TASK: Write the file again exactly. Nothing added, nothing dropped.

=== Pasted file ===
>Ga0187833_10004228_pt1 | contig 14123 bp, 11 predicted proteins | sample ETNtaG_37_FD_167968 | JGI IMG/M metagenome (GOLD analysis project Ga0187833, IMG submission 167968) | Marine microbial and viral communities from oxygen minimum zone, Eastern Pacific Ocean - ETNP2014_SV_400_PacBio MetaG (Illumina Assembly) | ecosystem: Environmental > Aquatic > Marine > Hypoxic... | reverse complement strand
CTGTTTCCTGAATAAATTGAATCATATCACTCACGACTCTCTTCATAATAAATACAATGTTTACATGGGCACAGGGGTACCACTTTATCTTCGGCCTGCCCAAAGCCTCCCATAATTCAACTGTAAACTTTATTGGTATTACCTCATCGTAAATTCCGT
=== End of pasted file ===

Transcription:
>Ga0187833_10004228_pt1 | contig 14123 bp, 11 predicted proteins | sample ETNtaG_37_FD_167968 | JGI IMG/M metagenome (GOLD analysis project Ga0187833, IMG submission 167968) | Marine microbial and viral communities from oxygen minimum zone, Eastern Pacific Ocean - ETNP2014_SV_400_PacBio MetaG (Illumina Assembly) | ecosystem: Environmental > Aquatic > Marine > Hypoxic... | reverse complement strand
CTGTTTCCTGAATAAATTGAATCATATCACTCACGACTCTCTTCATAATAAATACAATGTTTACATGGGCACAGGGGTACCACTTTATCTTCGGCCTGCCCAAAGCCTCCCATAATTCAACTGTAAACTTTATTGGTATTACCTCATCGTAAATTCCGT